I’ve never been one to frequent the doctor’s office. Over the last year, however, I’ve become quite comfortable sitting on those papered tables and holding my arm out for a blood pressure reading. A fractured leg and the like, had doctor visits surpassing salon visits this year. Sadly.
Over these visits, as we prepared for a surgery, a single scenario seemed to play on repeat:
Nurse enters room and following small talk and blood pressure check a family history is taken:
Nurse: Let’s start with your dad. Any history of diabetes?
Nurse: Heart Disease. . . lung disease. . . asthma. . . kidney disease, etc. etc. .
Nurse: Is your father living?
Nurse: Now onto your Mom. Any history of diabetes?
Nurse: Heart disease. . . lung disease. . . asthma. . . kidney disease, etc.
Nurse: Is your mother living?
Nurse: Cause of death?
Me: (Deep breath, heart pounding) Alcoholism.
Nurse: (Sad, sorrowful eyes) I’m so sorry.
This scene has played out countless times, in more tiny, sterile rooms than I can count. In the space between the word ‘alcoholism’ and the ‘I’m so sorry’, there is an indescribable heaviness. In that space I wonder what the nurse is thinking–about me, about my Mom, about our story. There is so much unsaid that, in my rational mind I know doesn’t need to be said, but still I want to say so much.
I can’t help but wonder the image that comes to mind when I say the word, ‘alcoholic’. Do you picture an unshaven man sitting in a back alley with a brown paper bag and mumbling words without meaning? An angry woman who spits venom into anyone and anything in her path?
Sure, we’ve come a long way as a society in understanding mental health issues–but have we really?
Each time I tell someone my Mom died of alcoholism, there is always, bubbling just under the surface, a longing to say more. In a way, I guess I want to defend her. Defend my Mom. Her memory. And who she was–on her very best days.
When the nurse looks at me with her sad eyes, I want to tell her, she was a really good Mom. She loved us so well and I never questioned her love–not a single day in my life. If the nurse was listening, and if it wouldn’t seem completely out of place, I’d go on to tell her how my Mom and I talked on the phone several times a day and there was not much of anything I wouldn’t tell her. I might tell her about the way my Mom loved us through her cooking and I’d describe the way she found the most perfectly suited unique gifts for the people in her life.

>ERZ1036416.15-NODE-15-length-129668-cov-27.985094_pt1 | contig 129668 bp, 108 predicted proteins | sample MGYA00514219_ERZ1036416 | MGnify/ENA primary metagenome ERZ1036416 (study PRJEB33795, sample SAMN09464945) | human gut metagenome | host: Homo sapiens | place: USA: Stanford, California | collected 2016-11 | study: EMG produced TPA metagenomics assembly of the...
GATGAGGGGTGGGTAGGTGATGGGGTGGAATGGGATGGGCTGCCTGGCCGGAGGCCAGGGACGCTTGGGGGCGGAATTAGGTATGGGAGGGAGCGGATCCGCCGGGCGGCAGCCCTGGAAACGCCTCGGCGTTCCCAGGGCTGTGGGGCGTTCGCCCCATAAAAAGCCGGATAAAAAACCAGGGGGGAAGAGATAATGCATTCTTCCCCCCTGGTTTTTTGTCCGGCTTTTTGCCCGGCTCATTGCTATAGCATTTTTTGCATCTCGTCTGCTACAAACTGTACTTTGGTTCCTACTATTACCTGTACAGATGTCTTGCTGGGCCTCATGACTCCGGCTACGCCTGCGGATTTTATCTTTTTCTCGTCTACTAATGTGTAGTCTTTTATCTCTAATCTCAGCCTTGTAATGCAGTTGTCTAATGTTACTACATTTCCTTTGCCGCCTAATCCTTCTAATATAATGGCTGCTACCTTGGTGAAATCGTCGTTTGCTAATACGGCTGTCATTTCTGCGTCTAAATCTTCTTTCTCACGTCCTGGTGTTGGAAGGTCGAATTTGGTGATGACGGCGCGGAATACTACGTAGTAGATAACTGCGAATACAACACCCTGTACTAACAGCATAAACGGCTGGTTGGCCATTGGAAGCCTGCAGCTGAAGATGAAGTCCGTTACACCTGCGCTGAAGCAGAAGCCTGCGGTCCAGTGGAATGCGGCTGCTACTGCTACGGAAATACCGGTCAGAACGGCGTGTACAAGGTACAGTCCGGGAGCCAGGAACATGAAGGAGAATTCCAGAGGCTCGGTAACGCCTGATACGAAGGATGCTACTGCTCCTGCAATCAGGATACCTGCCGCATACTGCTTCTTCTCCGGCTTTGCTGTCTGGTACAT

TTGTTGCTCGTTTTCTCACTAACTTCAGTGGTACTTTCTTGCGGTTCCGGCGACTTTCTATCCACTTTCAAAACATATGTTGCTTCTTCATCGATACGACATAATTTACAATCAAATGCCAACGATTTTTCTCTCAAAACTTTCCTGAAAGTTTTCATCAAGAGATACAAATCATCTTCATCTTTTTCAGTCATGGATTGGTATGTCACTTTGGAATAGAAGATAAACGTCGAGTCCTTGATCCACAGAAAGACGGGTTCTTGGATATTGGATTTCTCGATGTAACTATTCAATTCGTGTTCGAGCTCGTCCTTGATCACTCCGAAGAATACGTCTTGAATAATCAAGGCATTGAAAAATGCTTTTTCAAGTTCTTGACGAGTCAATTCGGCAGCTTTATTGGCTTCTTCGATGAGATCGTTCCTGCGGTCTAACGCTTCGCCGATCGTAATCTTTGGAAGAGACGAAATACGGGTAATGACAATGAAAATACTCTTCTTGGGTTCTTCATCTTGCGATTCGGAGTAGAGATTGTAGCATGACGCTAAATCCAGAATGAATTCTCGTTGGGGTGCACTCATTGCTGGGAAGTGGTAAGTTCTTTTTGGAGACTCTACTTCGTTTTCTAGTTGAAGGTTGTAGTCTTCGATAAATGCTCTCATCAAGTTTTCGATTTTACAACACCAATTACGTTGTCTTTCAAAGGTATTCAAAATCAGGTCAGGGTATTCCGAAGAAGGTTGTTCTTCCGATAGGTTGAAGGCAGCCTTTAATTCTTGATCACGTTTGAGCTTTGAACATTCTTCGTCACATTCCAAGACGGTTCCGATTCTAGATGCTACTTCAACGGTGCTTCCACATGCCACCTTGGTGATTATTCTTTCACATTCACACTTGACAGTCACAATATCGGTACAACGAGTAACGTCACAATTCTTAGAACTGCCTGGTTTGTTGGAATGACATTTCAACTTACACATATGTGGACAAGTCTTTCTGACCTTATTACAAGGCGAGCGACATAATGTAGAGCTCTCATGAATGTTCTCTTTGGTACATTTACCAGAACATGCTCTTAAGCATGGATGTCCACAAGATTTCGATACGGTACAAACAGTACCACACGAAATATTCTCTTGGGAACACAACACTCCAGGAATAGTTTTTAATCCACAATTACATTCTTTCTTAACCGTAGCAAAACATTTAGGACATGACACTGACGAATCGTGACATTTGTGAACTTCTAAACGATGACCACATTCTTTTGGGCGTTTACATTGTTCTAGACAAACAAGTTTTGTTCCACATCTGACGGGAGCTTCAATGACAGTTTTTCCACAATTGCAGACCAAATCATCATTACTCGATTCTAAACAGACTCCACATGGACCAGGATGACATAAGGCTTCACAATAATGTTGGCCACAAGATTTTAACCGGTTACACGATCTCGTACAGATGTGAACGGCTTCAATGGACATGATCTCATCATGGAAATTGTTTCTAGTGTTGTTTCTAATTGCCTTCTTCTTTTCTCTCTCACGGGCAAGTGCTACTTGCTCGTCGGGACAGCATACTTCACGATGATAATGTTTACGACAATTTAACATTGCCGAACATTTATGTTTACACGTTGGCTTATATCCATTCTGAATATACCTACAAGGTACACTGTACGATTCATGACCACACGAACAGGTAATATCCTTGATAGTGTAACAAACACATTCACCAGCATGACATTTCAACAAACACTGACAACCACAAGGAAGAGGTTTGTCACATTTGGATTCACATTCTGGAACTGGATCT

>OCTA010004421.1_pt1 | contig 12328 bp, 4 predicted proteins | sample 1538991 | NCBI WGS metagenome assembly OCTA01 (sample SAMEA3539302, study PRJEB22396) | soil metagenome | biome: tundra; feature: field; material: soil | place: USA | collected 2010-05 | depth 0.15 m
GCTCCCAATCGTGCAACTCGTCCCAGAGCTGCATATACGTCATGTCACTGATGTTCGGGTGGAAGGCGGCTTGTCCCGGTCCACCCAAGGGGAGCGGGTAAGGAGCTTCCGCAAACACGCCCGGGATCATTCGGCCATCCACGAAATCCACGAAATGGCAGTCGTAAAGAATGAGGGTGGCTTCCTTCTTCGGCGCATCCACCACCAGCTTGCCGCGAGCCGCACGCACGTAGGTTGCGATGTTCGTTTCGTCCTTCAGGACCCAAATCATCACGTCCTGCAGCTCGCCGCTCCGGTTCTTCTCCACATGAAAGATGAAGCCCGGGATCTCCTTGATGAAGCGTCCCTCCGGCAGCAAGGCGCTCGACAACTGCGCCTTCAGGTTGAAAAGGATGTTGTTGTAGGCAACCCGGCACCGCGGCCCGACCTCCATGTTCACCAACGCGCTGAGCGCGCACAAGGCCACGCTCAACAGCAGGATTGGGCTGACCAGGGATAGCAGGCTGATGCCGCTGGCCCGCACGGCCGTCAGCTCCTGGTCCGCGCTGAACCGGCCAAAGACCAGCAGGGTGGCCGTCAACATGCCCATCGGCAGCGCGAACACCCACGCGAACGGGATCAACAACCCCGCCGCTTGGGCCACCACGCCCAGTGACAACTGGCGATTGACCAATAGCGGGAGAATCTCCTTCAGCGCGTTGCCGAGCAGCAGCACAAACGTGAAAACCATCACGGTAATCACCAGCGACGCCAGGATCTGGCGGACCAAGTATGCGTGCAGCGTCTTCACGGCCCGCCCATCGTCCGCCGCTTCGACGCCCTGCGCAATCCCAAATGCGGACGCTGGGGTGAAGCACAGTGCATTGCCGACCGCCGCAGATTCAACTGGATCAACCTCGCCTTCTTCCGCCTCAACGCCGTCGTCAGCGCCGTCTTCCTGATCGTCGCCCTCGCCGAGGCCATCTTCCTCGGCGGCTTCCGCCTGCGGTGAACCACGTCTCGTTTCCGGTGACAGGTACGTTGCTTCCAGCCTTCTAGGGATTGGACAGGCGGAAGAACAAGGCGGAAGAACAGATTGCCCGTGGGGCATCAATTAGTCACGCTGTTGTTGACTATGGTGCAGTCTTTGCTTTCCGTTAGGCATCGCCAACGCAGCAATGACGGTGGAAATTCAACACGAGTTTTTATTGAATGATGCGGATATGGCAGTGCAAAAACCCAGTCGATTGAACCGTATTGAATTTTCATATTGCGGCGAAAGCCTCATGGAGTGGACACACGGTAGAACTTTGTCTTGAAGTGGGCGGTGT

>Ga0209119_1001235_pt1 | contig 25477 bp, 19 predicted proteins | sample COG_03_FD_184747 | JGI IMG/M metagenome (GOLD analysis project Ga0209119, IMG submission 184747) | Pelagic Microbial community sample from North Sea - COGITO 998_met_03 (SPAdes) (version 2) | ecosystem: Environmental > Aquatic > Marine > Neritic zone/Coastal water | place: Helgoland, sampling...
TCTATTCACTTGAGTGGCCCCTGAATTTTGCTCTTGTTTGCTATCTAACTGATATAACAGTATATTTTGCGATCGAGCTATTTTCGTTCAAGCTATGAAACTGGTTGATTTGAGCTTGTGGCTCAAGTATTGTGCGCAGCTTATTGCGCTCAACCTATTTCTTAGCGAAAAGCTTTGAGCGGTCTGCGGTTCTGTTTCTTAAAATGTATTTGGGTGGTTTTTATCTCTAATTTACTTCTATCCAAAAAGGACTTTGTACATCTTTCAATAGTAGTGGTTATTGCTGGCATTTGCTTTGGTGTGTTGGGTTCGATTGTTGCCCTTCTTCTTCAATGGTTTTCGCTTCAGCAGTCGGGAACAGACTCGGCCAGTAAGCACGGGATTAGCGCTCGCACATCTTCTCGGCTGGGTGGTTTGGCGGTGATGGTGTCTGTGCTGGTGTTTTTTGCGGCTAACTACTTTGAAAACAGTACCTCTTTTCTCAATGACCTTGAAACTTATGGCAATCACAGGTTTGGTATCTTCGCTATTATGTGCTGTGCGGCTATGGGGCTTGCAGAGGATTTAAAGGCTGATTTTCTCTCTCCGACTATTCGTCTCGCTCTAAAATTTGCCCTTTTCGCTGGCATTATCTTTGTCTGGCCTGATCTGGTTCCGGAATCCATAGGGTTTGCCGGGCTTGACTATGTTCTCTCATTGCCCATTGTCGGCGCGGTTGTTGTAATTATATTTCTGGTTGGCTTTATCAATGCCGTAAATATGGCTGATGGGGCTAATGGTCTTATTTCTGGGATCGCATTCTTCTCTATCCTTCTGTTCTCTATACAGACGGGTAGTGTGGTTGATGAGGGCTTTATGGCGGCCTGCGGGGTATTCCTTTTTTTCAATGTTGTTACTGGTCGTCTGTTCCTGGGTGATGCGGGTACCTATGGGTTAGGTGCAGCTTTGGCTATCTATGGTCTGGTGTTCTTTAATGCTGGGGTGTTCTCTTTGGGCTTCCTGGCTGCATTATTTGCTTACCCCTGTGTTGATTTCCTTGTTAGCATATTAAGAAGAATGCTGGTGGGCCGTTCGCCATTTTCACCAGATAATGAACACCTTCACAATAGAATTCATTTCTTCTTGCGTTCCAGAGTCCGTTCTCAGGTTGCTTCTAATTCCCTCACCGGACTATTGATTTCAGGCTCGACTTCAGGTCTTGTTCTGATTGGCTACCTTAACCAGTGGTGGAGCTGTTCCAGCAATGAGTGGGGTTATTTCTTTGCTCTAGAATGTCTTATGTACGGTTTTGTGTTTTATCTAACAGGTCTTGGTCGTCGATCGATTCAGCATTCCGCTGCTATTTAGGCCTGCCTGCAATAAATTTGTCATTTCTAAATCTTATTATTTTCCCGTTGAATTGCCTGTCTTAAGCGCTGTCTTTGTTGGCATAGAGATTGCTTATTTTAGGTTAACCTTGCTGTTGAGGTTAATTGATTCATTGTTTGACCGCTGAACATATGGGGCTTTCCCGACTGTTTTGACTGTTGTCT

I want to talk about how very kind she was.
Her quirky sense of humor.
Her childlike ways.
The way she often ordered off the kids menu–grilled cheese or macaroni.
Her staunch morality.
Her love for my Dad.
Her love for her kids.
My Mom was broken like, well, like we all are broken. I wish, more than anything, I understood today what plagued her. Why she felt the need to escape into a bottle. I wish that I could fully understand why our love wasn’t enough to make her fight. Why she couldn’t have fought just a little bit harder.
In the end, alcohol was a giant that she couldn’t defeat. In the end, it was bigger than she was.
I will forever have unanswered questions.
They tell you there are Five Stages of Grief. I learned all about them in grad school–perfectly numbered and described in outline form. The Five Stages can be deceiving, though. Most of us know that grief comes in waves and, it tapers over time. But the thing I’ve learned over the last decade is this: grief is something we carry with us.
There is no, ‘hit the five stages and I’m done’. Instead, grief stays and resurfaces in different ways over time.
Today, I was folding a fitted sheet. (I say folded loosely as I more wad it into a ball.) Chad laughed and said, your mom could fold those things like nobody’s business.
I wish I could ask her how she folded a fitted seat.
Last week, we watched as Meadow danced on the trampoline in all her glorious freedom, and I mentioned to Chad, Goodness, I wish Mom could have met her.
I carry grief with me because I loved her so much. I carry it with me because on a daily, weekly basis, I think, to myself, I wish she were here.
So, instead of wishing to get over it, I’ve learned to become friends with it. To allow the tears to come when they will. To verbalize, out loud, man, I wish I could call her right now. I’ve learned to stop wishing the hurt to go away. Instead, I carry it with me–a scar forever embedded–reminding me of her love.
Ten years ago today we lost her.
We lost her to alcoholism.
I’m so proud to have been her daughter.